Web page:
Patterson's Pub

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tony with friend
Hey Tony who is that next to you?
ball dude with a friend
tony on the board
tony who
Hanging out on the sidelines.
Tony makes it to the big board
Tony Who???
BB Card
bobblehead doll
BBcard back
Yeap! Tony got his own baseball card
Tony's limited edition bobblehead

Limited Edition of course!

att scoreboard
Tony makes the scoreboard.
tony scoreboard worled series
Yeap! Tony makes the scoreboard bis time
2014 World Series
another of tony
in the dugout
still doing the ball chaser thing

Local makes it to the major leagues
By Zoe Yudice, Reporter Mendocino, Mendocino Beacon on Twitter

POSTED 10/20/2016 9AM PDT

"Monday night there were a couple of moments where the Giants really were one an offensive rally, and being on the field, looking up over 40,000 people screaming at you, it is like a jet airplane flying over head. You can feel the roar of the crowd." said said Tony Graham, longtime resident and business owner of Patterson's Pub in Mendocino, who had the pleasure of participating in last week's Giants' playoff game against the Cubs as the Balldude. "Now I understand haw the players feel when the is cheering them on. I mean my pulse rose, my heart beat rose. It was really very exciting."

Balldudes and Balldudettes are responsible for fielding foul balls to give to children in the crowd. They are dressed in full uniform and can usually be spotted sitting on stools 20 feet or so behind third and first base. People arc chosen for this position through the Giants Balldude/Balldudettes program, which was started more than 20 years ago as a way to involve fans in the on-field action.

"It was a fun experience last year. I was running a little bit late, and as I was going up the stops to go onto the field, the national anthem starts, so I stop and take off my hat and I am shoulder to shoulder with two people. I look over and it's Jeremy Affeldt and Javier Lopez, literally shoulder to shoulder."

In addition to being in the middle of the action, Graham also enjoys being able to give the balls to fans, autographing them 'Balldude'.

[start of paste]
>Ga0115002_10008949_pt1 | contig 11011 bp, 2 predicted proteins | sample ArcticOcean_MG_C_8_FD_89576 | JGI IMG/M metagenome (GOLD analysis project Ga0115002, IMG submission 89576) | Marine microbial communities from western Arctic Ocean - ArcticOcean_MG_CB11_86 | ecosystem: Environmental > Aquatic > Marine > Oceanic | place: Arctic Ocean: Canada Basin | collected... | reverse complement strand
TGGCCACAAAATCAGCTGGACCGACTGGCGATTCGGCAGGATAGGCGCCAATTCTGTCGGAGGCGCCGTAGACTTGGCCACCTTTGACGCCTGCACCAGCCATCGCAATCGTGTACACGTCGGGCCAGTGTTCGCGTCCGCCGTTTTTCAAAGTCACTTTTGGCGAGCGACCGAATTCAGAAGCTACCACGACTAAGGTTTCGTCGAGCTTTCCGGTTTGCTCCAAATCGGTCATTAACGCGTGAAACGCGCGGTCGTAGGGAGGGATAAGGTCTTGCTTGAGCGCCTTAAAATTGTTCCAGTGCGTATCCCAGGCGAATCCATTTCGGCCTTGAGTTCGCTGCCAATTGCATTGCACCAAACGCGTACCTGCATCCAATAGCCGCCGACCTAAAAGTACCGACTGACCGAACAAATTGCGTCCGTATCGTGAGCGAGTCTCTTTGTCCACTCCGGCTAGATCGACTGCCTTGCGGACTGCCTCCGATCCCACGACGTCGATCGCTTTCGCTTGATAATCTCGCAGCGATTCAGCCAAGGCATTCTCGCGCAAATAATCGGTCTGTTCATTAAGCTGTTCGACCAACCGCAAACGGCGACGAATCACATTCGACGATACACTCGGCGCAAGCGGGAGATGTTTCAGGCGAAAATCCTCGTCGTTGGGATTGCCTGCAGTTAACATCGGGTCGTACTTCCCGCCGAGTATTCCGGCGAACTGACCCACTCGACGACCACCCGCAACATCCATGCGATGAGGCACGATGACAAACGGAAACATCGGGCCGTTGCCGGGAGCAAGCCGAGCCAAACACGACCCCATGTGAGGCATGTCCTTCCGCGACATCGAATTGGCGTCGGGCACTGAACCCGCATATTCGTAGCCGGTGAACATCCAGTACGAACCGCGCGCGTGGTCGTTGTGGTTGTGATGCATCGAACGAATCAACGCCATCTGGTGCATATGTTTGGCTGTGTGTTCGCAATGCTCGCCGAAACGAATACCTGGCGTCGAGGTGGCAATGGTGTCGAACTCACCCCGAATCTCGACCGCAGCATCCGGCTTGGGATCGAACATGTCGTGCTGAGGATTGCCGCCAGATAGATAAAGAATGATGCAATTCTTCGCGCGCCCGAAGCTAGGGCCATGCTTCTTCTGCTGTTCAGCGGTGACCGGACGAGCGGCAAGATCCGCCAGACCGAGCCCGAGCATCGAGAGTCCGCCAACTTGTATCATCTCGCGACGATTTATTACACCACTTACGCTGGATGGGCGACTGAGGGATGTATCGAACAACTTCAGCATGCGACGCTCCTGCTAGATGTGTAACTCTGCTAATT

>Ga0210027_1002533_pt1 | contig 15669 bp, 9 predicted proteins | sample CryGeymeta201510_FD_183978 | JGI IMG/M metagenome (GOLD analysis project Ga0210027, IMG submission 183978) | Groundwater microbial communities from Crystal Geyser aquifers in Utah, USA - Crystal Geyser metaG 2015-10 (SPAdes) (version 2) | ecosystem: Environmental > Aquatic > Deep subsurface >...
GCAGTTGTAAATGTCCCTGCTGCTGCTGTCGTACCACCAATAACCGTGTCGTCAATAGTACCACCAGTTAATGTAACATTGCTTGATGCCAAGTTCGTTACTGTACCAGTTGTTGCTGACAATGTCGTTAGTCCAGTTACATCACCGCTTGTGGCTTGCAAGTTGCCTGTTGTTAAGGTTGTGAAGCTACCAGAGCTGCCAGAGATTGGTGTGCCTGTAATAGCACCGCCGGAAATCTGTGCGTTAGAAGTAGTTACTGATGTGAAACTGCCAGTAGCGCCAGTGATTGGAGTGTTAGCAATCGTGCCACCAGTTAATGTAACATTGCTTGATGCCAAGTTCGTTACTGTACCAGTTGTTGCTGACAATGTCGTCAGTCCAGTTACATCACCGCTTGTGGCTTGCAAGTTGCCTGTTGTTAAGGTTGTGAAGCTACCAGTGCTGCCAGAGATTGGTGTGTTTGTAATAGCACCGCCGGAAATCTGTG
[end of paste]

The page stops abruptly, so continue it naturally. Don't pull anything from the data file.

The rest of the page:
"Monday night was fun because there was a little girl, who couldn't have been more than a year old, and I gave the ball to her. It was her first Giants game and her mom and dad were all excited. They wanted selfie photos taken, and they wanted the ball to be autographed for their daughter, and that is how you win support of the fans," said Graham.
While fun and thrilling, you do have to be on guard, explained Graham.

"Two years ago there was a player who was on third base, his name was Pablo Sandoval, and he was a big, big man. I could feel the ground shake as he was running towards me. It was like an out of control freight train, so I grabbed the little stool I was sitting on, and I hopped over the railing into the crowd. I mean, if ho had run into me I would have been as fiat as a pancake," said Graham

In another game, Graham was knocked over by a foul ball.

"I was sitting on my stool and this line drive came screaming across the ground - I mean sonic of these go iso miles per hour - and it hit me right here in my shin. Of course you get a big welt, but it knocked me backwards off my stool and it actually flipped me over, and I ended up in the dirt. I got a standing ovation from the two sections that were behind me," said Graham

Graham has been a ball dude for a decade now due to a lucky coincidence of being in the right place at the right time. Ten years ago Graham happened to be in Santa Rosa shopping when he received a call from a ticket representative, who he knew through his season passes, asking him if he was interested in filling in for the ball dude scheduled for third base who had fallen ill.

"I started out as their emergency ball dude — if someone got stuck in traffic and couldn't make it, or someone got hurt, or any number of things. After a couple years I worked it into an assignment and now I do it anywhere between a half a dozen to a dozen times a year."

Many of the Balldude and Balldudette spots are filled by a core group of men and women who regularly work several games per season. Graham estimates that he has worked 60 to So games since starting. and has no plans to quit anytime soon.

"I just turned 70 years old, so I figure I still have a few more years to go," said Graham.
tony ball dude